In The News

Condos vs. dogs: Battle is unleashed. Local ‘no-pet’ associations say fight over medical needs for owner may not be worth it.

By Kimberly Miller - Palm Beach Post Staff Writer

One man is so afraid, he says he no longer walks in his quiet condo community west of Delray Beach. Another said he’s been attacked three times and has considered moving. A third was jumped on and scratched, a confrontation he said drew blood.

Their alleged tormenter, and a neighbor in the honeycomb of 1970-era units at the Villages of Oriole, is an 18-pound Bichon Frise named Gabby who bypasses the condo’s no pet rule with a special dispensation as an emotional support animal.

Abbey Village in the Villages of Oriole west of Delray Beach, home to a dogfight involving a Bichon Frise named Gabby.

And that’s really the rub.

Tension between residents circumspect of the designation and a handful of animal owners who say their dogs are necessary for their mental health has festered for years in the 55-plus community. But the claws came out in May when dog owners filed a discrimination complaint with the Office of Equal Opportunity, and the condominium board went on the defensive.

Attorneys who specialize in condominium law said people are increasingly taking advantage of lax rules regarding emotional support animals, causing Gabbyesque skirmishes throughout South Florida. Certificates attesting to a dog’s “service animal” status can be bought online, along with official-looking accessories, such as vests and ID badges.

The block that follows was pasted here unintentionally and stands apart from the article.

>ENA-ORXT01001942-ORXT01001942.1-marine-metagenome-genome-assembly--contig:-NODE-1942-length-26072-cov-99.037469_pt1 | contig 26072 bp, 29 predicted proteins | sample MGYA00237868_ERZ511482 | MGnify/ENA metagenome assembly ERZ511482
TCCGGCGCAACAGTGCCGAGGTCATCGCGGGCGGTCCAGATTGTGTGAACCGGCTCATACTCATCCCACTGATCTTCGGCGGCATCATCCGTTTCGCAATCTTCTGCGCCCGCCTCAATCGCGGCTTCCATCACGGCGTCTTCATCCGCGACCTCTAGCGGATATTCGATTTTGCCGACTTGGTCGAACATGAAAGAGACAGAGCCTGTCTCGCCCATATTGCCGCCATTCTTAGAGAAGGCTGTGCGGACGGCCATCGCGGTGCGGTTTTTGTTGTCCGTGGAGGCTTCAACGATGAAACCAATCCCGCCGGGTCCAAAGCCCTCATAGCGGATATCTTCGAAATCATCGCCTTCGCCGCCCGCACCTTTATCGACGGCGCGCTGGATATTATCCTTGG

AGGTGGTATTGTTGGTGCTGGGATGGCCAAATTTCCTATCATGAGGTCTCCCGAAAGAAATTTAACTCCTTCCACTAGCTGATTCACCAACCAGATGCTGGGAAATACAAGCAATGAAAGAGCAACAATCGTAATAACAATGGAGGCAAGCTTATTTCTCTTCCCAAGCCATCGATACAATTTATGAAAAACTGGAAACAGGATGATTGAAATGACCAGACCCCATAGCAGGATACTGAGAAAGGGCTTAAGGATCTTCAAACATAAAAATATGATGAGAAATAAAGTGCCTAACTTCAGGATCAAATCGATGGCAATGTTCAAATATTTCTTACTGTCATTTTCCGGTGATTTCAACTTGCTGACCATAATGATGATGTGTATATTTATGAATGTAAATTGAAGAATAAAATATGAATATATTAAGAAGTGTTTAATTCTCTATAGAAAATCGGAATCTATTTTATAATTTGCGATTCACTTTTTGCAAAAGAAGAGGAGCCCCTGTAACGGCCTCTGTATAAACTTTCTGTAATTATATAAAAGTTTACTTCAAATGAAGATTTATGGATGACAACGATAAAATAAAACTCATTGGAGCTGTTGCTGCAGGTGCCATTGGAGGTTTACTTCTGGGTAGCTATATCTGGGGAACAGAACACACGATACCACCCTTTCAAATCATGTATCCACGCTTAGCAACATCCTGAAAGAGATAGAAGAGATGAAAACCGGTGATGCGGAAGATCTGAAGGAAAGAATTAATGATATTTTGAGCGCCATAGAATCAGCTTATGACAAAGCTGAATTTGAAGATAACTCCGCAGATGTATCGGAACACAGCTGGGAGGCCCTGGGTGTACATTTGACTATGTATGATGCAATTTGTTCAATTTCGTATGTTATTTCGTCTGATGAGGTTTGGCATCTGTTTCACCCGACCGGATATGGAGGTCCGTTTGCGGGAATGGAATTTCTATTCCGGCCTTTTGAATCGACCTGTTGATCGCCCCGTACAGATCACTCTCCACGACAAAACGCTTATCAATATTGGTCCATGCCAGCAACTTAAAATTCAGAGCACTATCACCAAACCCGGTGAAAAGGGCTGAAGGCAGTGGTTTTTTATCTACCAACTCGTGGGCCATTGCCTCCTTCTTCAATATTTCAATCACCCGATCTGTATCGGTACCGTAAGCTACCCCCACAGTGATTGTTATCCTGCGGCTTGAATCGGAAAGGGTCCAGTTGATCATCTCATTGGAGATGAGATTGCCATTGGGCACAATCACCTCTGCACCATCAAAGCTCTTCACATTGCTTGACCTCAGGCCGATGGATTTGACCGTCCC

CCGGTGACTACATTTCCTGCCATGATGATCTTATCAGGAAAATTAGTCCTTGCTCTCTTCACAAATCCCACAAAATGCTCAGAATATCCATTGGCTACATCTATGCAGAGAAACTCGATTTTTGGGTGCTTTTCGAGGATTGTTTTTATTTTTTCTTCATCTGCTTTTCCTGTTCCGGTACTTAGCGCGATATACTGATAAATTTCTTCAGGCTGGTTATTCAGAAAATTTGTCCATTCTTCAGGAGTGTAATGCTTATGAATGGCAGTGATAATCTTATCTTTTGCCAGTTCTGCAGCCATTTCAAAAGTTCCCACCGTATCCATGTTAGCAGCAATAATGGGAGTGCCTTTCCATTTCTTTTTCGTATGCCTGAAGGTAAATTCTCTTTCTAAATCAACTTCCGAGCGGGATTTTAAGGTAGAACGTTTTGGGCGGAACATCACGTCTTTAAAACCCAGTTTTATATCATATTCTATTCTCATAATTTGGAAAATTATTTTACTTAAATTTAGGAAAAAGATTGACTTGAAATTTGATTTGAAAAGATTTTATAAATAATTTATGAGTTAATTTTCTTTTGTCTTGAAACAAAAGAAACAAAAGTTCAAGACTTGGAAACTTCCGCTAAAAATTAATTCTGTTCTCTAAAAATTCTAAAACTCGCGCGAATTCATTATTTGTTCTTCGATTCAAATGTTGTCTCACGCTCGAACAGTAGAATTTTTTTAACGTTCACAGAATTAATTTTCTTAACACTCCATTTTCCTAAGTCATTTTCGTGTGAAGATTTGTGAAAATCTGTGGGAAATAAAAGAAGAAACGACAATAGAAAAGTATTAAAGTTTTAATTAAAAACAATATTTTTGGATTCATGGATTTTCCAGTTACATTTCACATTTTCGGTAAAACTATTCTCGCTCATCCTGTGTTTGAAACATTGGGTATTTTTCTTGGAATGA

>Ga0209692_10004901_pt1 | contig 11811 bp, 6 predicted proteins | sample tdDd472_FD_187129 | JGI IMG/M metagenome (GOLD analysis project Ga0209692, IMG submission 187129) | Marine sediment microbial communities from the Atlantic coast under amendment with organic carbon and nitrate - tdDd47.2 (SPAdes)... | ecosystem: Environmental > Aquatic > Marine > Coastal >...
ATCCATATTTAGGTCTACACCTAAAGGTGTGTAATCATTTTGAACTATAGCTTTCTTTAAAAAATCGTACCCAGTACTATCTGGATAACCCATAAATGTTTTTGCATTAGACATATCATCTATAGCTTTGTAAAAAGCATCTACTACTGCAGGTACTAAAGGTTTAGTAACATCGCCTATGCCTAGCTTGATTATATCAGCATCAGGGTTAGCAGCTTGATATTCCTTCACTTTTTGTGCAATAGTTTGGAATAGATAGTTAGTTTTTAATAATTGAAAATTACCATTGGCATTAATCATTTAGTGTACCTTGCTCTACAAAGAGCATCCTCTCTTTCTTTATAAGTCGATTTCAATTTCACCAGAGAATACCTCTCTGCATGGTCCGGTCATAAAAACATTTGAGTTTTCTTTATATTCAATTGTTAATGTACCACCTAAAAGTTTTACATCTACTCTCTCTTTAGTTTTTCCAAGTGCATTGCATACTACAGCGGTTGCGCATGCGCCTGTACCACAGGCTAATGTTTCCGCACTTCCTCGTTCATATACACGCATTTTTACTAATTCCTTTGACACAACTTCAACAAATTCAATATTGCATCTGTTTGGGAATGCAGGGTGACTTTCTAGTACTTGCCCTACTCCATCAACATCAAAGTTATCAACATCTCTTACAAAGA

The trappings make it difficult for condo boards to distinguish between a legitimate medical need and someone who just wants a pet.

It’s reached such a critical mass in some communities that attorney Paul J. Milberg, who teaches a class on emotional support animal rules, said condo boards are just giving up on their no-pet policies because they don’t want to spend the money to challenge “even the most bogus applications.”

“These are little tiny cute froo froo dogs, but this is a no dog community and has always been no dogs,” said Bruce Petricca, who lives in Oriole’s Abbey Village section and is a former condominium board member. “It sounds ridiculous, but it’s a real problem.”

Owners who want an emotional-support animal can be required to present a doctor’s note attesting to their need, but attorneys say those can be fudged. Still, faced with a physician’s signature and unaware of rules that require the note to specify a major life function that the animal helps the owner fulfill, boards are often “cowed” into submission, said West Palm Beach attorney Michael J. Gelfand.

It’s important to note that emotional-support animals are not trained service animals, such as those that assist the blind, and they are not covered in living situations by the Americans with Disabilities Act, said Fort Lauderdale-based attorney Eric Glazer, who practices association law. However, federal and Florida housing laws do allow for emotional support animals in a person’s home, even in no-pet communities.

To prove a point during a court case about how easy it is to get a support animal certificate online, Glazer said he once paid $49.99 to register “Pluto” as a support animal for his owner “Mr. Mickey Mouse.”